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D Alembert's Principle: Dependence of kinetic energy on generalized coordinates.

  1. Jul 2, 2012 #1
    Hey!
    I was reading Goldestein's book on classical mechanics and I came across this (Page 20 3rd Edition):

    "Note that in a system of Cartesian coordinates the partial derivative of T with
    respect to qj vanishes. Thus, speaking in the language of differential geometry,
    this term arises from the curvature of the coordinates qj. In polar coordinates,
    e.g., it is in the partial derivative of T with respect to an angle coordinate that the
    centripetal acceleration teml appears."

    Here T=Kinetic energy of the system
    qj= the jth generalized coordinate.

    I don't exactly understand how this works.
    1.Why isn't it (dT/dq) zero in polar coordinates if it is zero in cartesian coordinates?
    2.What if velocity was a function of coordinates? dT/dq can't possibly be zero even in cartesian coordinates then right?

    I might have missed some assumption that makes everything clear, so all those of you who've read the book, please help!
     
  2. jcsd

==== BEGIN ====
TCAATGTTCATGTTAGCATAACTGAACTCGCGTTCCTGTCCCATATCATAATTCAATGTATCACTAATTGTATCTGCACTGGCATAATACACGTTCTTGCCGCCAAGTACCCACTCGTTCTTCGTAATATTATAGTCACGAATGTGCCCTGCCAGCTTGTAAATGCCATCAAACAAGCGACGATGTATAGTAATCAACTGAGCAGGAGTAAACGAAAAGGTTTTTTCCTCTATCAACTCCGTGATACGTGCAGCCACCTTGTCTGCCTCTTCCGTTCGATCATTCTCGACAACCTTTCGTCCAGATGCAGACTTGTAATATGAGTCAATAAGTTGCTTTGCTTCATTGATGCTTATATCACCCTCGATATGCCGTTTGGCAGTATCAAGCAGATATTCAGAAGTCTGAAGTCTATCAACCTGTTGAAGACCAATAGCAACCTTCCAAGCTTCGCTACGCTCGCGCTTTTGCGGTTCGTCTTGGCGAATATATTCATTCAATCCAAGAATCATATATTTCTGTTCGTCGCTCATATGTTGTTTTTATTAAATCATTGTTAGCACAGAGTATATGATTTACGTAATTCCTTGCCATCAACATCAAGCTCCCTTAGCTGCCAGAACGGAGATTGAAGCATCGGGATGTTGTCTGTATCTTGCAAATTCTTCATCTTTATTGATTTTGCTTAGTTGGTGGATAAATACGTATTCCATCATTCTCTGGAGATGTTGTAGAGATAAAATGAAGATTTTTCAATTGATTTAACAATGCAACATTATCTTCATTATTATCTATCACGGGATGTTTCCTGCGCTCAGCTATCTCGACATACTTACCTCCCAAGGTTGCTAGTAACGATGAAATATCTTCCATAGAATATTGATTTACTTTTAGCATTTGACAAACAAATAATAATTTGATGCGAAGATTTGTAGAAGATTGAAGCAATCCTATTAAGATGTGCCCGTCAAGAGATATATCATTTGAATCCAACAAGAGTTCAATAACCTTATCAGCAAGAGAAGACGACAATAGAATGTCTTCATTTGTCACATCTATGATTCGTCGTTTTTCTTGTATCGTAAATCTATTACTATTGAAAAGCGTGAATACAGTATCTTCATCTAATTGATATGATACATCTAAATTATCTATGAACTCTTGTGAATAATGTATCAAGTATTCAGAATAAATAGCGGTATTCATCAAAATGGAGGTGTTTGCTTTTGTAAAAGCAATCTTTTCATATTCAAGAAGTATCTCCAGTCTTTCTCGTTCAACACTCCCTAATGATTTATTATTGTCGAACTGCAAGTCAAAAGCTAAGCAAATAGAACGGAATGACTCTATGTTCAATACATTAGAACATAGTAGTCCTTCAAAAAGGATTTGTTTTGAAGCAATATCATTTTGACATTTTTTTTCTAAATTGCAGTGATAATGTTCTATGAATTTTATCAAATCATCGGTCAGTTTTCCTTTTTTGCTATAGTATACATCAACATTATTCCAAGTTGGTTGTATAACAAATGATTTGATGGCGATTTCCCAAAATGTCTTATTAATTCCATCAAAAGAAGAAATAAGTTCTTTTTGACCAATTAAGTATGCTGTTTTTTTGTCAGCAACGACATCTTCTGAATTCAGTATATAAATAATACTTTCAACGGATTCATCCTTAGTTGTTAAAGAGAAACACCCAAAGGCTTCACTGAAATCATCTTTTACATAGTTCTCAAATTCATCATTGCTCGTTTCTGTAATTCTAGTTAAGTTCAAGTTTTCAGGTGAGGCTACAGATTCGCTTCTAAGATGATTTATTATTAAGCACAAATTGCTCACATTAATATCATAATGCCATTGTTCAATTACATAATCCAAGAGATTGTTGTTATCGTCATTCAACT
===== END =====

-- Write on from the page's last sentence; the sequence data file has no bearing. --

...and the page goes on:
3. Sep 4, 2012 #2
    I have the exact same question, no luck yet...
     
  4. Sep 4, 2012 #3

    vela

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    I'm not sure why you'd expect ##\partial T/\partial q_i## to be zero in polar coordinates. The kinetic energy in polar coordinates is given by
    $$T=\frac{1}{2}m\dot{r}^2+ \frac{1}{2}mr^2\dot{\theta}^2.$$ Clearly, ##\partial T/\partial r = mr\dot{\theta}^2## is not zero in general. Goldstein should have said it was the partial derivative with respect to the radial coordinate that gives rise to the centripetal acceleration term.

    Regarding your second question, remember that the coordinates ##q_i## and velocities ##\dot{q_i}## are considered independent variables.
     
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